Pyoderma

Also called:
  • Bacterial skin infection
  • Bacterial folliculitis
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Pyoderma
What is pyoderma?

Infection of the skin caused by bacteria is called pyoderma. The infection can occur in the superficial or deep layers of the skin, and can be caused by various species of bacteria. Pyoderma can resemble many other skin conditions but often causes itching, scaling, crusting, reddening, and discoloration of the skin. It can affect any area of the skin but commonly occurs on the trunk, particularly where the hair is sparse.

When does pyoderma occur?

All animals have a normal bacterial “population” on the skin. Pyoderma occurs when some underlying abnormality of the skin allows this population to proliferate (so the infection is not “caught” from another dog). The most common culprit is called Staphylococcus, or “Staph”. Although people also develop “Staph” infections, a different species is involved and the infections are very rarely transferrable from dogs to man. In some pets, pyoderma occurs only once and responds well to therapy with antibiotics. In many others, unless the underlying condition is addressed, the pyoderma may respond to antibiotics but then recurs when the treatment is discontinued. In recent years, antibiotic-resistant strains of Staph have emerged in the human and in the dog population. In dogs, the disease these strains cause is not typically any more severe, just more difficult to resolve.

What kinds of conditions predispose dogs to pyoderma?

Many conditions can predispose pets to pyoderma. We most often see pyoderma complicating allergic skin disease (flea allergy, environmental allergy, and food allergy), hormonal imbalances (hypothyroidism, Cushing’s disease), and any conditions in which the skin is excessively moist. In some dogs, pyoderma recurs because of a problem with the immune system. Because the pyoderma is not the “primary” problem in most cases, we usually attempt to determine what may be predisposing to developing the infection. This may be postponed until after the pyoderma is cleared up and we get a better look at what the skin looks like when it is not infected.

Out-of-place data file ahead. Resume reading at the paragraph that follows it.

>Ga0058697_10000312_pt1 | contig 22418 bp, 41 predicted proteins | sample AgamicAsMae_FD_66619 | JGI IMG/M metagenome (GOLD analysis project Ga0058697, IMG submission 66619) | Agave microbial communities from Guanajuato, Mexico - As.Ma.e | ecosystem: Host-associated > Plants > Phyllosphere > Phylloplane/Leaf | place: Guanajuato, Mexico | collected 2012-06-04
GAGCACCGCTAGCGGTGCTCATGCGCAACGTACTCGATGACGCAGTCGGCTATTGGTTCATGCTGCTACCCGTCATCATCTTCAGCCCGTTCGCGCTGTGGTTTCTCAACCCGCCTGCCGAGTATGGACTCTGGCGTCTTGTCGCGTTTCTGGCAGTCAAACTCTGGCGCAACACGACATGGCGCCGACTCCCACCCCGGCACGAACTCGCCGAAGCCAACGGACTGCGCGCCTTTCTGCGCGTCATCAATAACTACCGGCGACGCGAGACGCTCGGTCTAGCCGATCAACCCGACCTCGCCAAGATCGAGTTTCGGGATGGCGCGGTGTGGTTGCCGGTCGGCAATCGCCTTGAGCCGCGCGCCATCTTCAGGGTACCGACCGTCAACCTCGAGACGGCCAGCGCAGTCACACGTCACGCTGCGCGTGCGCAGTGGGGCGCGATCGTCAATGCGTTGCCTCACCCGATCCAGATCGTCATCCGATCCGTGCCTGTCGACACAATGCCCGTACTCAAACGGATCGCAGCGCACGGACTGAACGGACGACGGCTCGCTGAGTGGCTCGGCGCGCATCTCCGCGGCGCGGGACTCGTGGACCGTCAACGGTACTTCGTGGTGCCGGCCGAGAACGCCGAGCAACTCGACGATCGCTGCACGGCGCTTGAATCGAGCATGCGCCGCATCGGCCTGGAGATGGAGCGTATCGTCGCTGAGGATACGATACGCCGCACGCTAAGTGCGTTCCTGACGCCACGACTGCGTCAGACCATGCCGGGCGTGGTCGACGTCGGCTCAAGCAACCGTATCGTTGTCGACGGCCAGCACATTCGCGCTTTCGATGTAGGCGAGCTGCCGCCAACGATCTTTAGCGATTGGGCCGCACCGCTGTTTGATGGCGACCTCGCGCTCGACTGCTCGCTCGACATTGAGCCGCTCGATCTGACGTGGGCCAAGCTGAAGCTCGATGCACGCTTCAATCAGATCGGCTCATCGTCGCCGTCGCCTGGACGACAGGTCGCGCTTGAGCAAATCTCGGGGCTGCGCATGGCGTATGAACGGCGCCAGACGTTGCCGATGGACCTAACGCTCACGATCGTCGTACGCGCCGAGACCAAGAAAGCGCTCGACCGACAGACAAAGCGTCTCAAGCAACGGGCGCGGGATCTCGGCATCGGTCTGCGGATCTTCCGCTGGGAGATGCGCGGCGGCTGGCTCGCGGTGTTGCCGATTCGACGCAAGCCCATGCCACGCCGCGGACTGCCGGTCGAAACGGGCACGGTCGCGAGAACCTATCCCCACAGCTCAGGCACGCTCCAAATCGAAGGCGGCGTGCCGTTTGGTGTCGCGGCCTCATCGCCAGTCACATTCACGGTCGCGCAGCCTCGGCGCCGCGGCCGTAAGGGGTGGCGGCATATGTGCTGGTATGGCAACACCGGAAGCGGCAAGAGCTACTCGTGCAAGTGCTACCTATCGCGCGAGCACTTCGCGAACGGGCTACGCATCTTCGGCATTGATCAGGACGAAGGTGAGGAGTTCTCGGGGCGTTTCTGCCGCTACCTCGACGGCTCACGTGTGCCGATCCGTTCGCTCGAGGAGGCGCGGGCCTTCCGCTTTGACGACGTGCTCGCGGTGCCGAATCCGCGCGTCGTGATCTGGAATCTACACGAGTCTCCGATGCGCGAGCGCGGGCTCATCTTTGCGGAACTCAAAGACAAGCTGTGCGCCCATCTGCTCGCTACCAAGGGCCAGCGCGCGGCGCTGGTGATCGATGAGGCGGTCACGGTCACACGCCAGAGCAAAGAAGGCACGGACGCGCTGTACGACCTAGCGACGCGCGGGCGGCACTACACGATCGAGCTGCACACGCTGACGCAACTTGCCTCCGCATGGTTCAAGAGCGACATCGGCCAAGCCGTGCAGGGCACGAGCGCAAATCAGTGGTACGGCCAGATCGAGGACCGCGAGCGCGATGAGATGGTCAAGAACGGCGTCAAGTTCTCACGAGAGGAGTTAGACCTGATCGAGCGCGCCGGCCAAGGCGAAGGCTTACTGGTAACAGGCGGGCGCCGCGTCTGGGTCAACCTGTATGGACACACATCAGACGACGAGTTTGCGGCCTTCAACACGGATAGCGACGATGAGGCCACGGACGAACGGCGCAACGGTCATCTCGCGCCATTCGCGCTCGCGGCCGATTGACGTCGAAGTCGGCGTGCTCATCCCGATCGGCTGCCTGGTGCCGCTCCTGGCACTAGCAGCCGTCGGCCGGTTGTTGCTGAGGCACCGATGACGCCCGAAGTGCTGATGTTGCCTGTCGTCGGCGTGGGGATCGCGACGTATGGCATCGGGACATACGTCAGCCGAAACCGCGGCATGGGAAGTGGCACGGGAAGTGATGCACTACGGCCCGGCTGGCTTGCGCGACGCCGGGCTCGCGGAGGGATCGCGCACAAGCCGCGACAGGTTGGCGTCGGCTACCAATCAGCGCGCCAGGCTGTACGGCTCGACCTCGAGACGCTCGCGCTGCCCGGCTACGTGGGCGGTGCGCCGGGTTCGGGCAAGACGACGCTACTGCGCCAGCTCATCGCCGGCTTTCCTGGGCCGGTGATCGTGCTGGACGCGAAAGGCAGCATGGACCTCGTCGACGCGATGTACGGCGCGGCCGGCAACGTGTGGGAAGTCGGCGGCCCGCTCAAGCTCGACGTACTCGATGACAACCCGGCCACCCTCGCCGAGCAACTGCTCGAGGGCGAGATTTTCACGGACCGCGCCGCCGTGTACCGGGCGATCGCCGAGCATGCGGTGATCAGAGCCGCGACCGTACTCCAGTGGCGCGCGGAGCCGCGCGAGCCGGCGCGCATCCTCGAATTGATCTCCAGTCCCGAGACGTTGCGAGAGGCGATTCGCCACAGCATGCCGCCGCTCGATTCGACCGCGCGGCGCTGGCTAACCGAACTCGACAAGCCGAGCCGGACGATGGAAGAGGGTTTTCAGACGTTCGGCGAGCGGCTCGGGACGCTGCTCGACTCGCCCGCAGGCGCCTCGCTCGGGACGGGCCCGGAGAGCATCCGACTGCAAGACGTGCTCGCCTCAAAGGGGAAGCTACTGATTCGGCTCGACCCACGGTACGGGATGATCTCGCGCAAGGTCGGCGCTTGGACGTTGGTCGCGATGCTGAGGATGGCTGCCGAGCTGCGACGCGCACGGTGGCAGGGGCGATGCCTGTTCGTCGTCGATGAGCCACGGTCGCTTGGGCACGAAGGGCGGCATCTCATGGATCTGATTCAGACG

How is pyoderma diagnosed?

The diagnosis of pyoderma is usually made based on an examination of the skin. We may also recommend biopsies, bacterial cultures, or microscopic examination of the skin surface debris. Bacterial cultures are becoming more important as resistant strains become more common.

How are hot spots treated?

If an underlying cause of the pyoderma can be found, it is addressed in order to prevent recurrences of the infection. This may involve the use of anti-inflammatory medications, flea control, thyroid supplements, or immunostimulants - any treatment that we feel may keep the pyoderma from returning.

The infection can be treated using oral antibiotics, topical therapy (medicated shampoos, conditioners, and lotions), or both. Although pyoderma usually responds well to antibiotics, it is very important to continue the therapy for at least a week after the infection is cleared up, to prevent a rapid relapse. We will often schedule a recheck appointment for a period when the pet is still on antibiotics, in order to assess the response as well as to address any underlying conditions that may be present.

If the pyoderma tends to recur, we prefer to use long-term topical therapy rather than repeated courses of oral antibiotics. A number of excellent antibacterial shampoos can be used for this purpose. If we have prescribed such a product for you to use on your pet, please remember that the shampoo should be left on for at least 10 minutes in order to penetrate and kill the bacteria. Leaving it on for a shorter period achieves little more than using a regular non-medicated shampoo.

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